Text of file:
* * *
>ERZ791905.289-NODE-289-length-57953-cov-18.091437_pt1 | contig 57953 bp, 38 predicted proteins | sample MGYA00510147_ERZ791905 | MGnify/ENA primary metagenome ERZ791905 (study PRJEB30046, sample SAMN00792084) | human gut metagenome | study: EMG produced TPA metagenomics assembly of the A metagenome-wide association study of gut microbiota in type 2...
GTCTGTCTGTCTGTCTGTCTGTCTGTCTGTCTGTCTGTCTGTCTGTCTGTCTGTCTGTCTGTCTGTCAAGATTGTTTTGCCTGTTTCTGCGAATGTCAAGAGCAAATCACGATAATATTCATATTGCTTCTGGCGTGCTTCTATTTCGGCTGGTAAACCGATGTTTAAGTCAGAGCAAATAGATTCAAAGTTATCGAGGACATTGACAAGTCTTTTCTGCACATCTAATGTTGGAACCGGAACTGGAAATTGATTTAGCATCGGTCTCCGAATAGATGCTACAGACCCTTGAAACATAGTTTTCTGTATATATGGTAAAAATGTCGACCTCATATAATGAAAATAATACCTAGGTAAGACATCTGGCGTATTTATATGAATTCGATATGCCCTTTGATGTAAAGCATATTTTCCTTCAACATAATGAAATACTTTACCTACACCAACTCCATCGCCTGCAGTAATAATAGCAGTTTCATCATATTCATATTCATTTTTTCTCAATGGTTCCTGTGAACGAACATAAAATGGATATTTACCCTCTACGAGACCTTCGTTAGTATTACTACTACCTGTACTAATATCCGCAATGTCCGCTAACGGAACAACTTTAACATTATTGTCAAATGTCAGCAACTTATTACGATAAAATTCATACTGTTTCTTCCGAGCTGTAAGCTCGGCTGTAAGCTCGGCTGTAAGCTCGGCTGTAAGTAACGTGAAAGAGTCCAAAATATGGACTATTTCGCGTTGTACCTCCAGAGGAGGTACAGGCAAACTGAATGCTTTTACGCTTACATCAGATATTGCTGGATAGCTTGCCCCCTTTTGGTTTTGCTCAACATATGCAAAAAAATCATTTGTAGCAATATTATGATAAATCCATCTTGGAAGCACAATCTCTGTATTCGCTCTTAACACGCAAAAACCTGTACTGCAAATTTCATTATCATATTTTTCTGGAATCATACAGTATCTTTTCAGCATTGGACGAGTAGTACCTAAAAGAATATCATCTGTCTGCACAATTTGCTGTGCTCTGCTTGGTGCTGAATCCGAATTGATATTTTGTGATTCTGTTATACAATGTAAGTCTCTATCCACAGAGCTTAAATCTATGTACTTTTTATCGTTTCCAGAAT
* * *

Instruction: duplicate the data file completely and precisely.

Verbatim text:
>ERZ791905.289-NODE-289-length-57953-cov-18.091437_pt1 | contig 57953 bp, 38 predicted proteins | sample MGYA00510147_ERZ791905 | MGnify/ENA primary metagenome ERZ791905 (study PRJEB30046, sample SAMN00792084) | human gut metagenome | study: EMG produced TPA metagenomics assembly of the A metagenome-wide association study of gut microbiota in type 2...
GTCTGTCTGTCTGTCTGTCTGTCTGTCTGTCTGTCTGTCTGTCTGTCTGTCTGTCTGTCTGTCTGTCAAGATTGTTTTGCCTGTTTCTGCGAATGTCAAGAGCAAATCACGATAATATTCATATTGCTTCTGGCGTGCTTCTATTTCGGCTGGTAAACCGATGTTTAAGTCAGAGCAAATAGATTCAAAGTTATCGAGGACATTGACAAGTCTTTTCTGCACATCTAATGTTGGAACCGGAACTGGAAATTGATTTAGCATCGGTCTCCGAATAGATGCTACAGACCCTTGAAACATAGTTTTCTGTATATATGGTAAAAATGTCGACCTCATATAATGAAAATAATACCTAGGTAAGACATCTGGCGTATTTATATGAATTCGATATGCCCTTTGATGTAAAGCATATTTTCCTTCAACATAATGAAATACTTTACCTACACCAACTCCATCGCCTGCAGTAATAATAGCAGTTTCATCATATTCATATTCATTTTTTCTCAATGGTTCCTGTGAACGAACATAAAATGGATATTTACCCTCTACGAGACCTTCGTTAGTATTACTACTACCTGTACTAATATCCGCAATGTCCGCTAACGGAACAACTTTAACATTATTGTCAAATGTCAGCAACTTATTACGATAAAATTCATACTGTTTCTTCCGAGCTGTAAGCTCGGCTGTAAGCTCGGCTGTAAGCTCGGCTGTAAGTAACGTGAAAGAGTCCAAAATATGGACTATTTCGCGTTGTACCTCCAGAGGAGGTACAGGCAAACTGAATGCTTTTACGCTTACATCAGATATTGCTGGATAGCTTGCCCCCTTTTGGTTTTGCTCAACATATGCAAAAAAATCATTTGTAGCAATATTATGATAAATCCATCTTGGAAGCACAATCTCTGTATTCGCTCTTAACACGCAAAAACCTGTACTGCAAATTTCATTATCATATTTTTCTGGAATCATACAGTATCTTTTCAGCATTGGACGAGTAGTACCTAAAAGAATATCATCTGTCTGCACAATTTGCTGTGCTCTGCTTGGTGCTGAATCCGAATTGATATTTTGTGATTCTGTTATACAATGTAAGTCTCTATCCACAGAGCTTAAATCTATGTACTTTTTATCGTTTCCAGAAT